Unfortunate Whale, Fortunate Shark

Hey Ya’ll –

OK – this is kinda gross and weird, but was too freaky not to share. Sharks are no uncommon thing off our coast – it’s one of the largest shark breeding grounds in the world – but not for GREAT WHITES!

Well, a friend of ours from Marine Fisheries, Coastal Resources Division sent us this photo, below:
Right Whale and Great White Shark off Cumberland Island, GA

This unfortunate right whale was hit by a ship and was found drifting off the coast of Cumberland Island – just south of us … and taking advantage of the deceased, a great white shark.

Now my brother may understand why I don’t like being the “deep guy” in the middle of the night when we seine for shrimp.

Oh well – I hear the themesong of “Jaws” now …


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About the Author
Fred McKinnon is a Pianist/Composer from St. Simons Island, GA. Checkout the full BIO for more information and a complete bio. Worship Interludes Podcast - This podcast features instrumentals for prayer, meditation, soaking worship, relaxation, study music, and rest. Visit the Podcast page to listen or subscribe. Follow on Social MediaFacebookYouTubeInstagramTwitter

4 comments on Unfortunate Whale, Fortunate Shark

  1. Debby Fazekas says:

    Oh my! That IS freaky! 🙂

  2. Now you know why I don’t like to go out far where waves are breaking to ride rafts anymore! Your Mom

  3. Now you know why I don’t go far out in the ocean where the bigger waves break to ride rafts anymore! Mom

  4. Scott Kicklighter says:

    It has become somewhat common for one or two great white sighting to occur during the winter months anywhere from Savannah to Jacksonville.  Probably the cool water temps and large supply of food.


    Different Story:  Last summer a friend and I were chumming for kingfish at Grey’s Reef.  The water was extremely calm that day.  We had a chum slick going for about two hours and we saw a large fin about 100 yards behind the boat that was headed our way.  A minute or so later, we had to remove our chum bags because we had a tiger shark that I would guess to be around 12 feet long mouthing at our boat.  At one point, the shark rolled on his side and mouthed one of my shinny stainless steel props.  I ran to the front to get a camera.  My friend had climbed to the highest spot in the boat.  About the time I went to take his picture, he spotted a live pogy that we had accidently dropped in the water that morning.  The pogy darted between my twin 225 johnsons and so did the shark.  His head was wider that the space between my motors.  He wedged and with a violent thrust unwedged in about a second.  The motion from it made my 25 foot hydrasport rock sideways enough for me to realize just how powerful this creature was.  He swam off and I was glad.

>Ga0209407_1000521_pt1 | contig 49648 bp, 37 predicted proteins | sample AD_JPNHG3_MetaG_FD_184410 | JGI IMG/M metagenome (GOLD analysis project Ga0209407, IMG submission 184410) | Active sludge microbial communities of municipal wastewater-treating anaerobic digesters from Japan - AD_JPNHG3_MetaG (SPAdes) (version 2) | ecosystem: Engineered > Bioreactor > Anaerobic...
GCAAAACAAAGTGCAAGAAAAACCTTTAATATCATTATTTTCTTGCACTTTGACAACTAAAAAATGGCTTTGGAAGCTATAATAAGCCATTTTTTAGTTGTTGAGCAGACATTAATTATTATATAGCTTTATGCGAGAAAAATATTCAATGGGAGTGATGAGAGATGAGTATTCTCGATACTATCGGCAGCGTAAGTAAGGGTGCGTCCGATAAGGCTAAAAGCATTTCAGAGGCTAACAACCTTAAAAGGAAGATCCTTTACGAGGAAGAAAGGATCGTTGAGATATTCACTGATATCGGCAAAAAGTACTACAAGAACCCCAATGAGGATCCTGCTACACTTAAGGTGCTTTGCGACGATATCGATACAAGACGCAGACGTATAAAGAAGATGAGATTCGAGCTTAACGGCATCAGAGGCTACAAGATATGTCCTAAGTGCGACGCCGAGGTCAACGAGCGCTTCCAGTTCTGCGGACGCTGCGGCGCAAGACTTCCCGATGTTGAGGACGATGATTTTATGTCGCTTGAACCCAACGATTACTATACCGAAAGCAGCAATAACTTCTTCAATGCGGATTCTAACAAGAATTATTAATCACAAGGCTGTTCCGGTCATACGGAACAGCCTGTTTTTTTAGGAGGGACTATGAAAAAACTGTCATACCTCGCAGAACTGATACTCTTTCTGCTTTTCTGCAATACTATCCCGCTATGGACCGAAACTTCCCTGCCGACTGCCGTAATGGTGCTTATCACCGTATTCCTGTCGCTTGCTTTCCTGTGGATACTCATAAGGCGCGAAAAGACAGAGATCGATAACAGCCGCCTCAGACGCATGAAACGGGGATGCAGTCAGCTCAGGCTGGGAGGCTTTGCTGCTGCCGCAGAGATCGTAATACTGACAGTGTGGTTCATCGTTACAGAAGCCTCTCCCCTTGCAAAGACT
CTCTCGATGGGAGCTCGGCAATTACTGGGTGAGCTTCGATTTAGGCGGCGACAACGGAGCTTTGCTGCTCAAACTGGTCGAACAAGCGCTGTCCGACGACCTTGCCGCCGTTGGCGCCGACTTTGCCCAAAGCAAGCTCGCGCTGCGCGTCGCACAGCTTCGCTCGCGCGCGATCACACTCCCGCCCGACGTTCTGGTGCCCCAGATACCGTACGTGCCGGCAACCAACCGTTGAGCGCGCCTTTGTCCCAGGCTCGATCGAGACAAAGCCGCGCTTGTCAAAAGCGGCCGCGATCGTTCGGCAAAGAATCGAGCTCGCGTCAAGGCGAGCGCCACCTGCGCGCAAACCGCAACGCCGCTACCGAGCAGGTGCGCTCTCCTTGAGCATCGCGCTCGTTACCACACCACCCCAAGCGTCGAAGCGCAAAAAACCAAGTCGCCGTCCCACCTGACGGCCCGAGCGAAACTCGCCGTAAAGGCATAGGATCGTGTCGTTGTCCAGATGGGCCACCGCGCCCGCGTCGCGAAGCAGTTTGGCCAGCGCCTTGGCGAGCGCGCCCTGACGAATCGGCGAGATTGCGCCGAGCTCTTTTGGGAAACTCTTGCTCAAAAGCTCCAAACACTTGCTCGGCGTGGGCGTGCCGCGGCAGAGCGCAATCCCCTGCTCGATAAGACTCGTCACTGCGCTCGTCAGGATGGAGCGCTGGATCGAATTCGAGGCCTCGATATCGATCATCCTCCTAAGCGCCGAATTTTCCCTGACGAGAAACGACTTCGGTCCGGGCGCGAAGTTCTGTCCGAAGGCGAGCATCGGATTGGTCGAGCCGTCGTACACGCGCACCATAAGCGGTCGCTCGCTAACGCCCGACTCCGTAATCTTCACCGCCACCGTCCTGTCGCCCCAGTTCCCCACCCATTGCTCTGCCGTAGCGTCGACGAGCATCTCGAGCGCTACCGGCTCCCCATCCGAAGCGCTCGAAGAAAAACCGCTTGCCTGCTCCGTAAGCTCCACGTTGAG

About 5 minutes later, some good friends trolled over next to us to say hello.  While they were coming by, the hooked a smoker of a kingfish right next to our boat.  We watched them chase the fish and fight it off of our port side.  About 20 minutes into the fight, the countenance on their faces went from excitement to disbelief.  The same shark had came up and bit there kingfish in half.  The bad thing is that we were fishing in the Greater Jacksonville Kingfish Tournament.  You can not weigh in a fish that has been mutilated.  The part of the fish that they had remaining weighed 33lbs.  It would have been well over 40lbs and probably placed very high in the tournament.


    Good to hear from you!

    Have a wonderful day!


    Scott Kick

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